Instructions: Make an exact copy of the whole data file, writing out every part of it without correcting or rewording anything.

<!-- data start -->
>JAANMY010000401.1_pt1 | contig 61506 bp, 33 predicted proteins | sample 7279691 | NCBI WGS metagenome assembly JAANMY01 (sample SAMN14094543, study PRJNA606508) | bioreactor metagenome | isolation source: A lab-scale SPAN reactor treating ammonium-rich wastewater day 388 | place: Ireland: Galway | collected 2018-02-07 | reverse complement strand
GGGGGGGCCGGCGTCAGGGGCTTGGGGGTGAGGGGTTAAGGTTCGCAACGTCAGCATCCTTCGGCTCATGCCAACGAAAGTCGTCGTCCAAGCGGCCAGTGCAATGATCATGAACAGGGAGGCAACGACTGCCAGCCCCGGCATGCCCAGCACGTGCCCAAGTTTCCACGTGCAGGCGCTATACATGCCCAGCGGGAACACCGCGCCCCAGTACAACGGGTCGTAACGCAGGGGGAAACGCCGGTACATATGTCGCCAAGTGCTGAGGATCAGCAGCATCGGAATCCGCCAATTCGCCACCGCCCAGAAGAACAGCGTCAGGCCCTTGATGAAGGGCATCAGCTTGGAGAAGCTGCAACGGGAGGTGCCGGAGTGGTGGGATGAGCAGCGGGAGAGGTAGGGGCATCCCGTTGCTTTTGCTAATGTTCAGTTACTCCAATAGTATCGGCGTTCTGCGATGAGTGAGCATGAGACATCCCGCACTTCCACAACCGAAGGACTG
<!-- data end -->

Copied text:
>JAANMY010000401.1_pt1 | contig 61506 bp, 33 predicted proteins | sample 7279691 | NCBI WGS metagenome assembly JAANMY01 (sample SAMN14094543, study PRJNA606508) | bioreactor metagenome | isolation source: A lab-scale SPAN reactor treating ammonium-rich wastewater day 388 | place: Ireland: Galway | collected 2018-02-07 | reverse complement strand
GGGGGGGCCGGCGTCAGGGGCTTGGGGGTGAGGGGTTAAGGTTCGCAACGTCAGCATCCTTCGGCTCATGCCAACGAAAGTCGTCGTCCAAGCGGCCAGTGCAATGATCATGAACAGGGAGGCAACGACTGCCAGCCCCGGCATGCCCAGCACGTGCCCAAGTTTCCACGTGCAGGCGCTATACATGCCCAGCGGGAACACCGCGCCCCAGTACAACGGGTCGTAACGCAGGGGGAAACGCCGGTACATATGTCGCCAAGTGCTGAGGATCAGCAGCATCGGAATCCGCCAATTCGCCACCGCCCAGAAGAACAGCGTCAGGCCCTTGATGAAGGGCATCAGCTTGGAGAAGCTGCAACGGGAGGTGCCGGAGTGGTGGGATGAGCAGCGGGAGAGGTAGGGGCATCCCGTTGCTTTTGCTAATGTTCAGTTACTCCAATAGTATCGGCGTTCTGCGATGAGTGAGCATGAGACATCCCGCACTTCCACAACCGAAGGACTG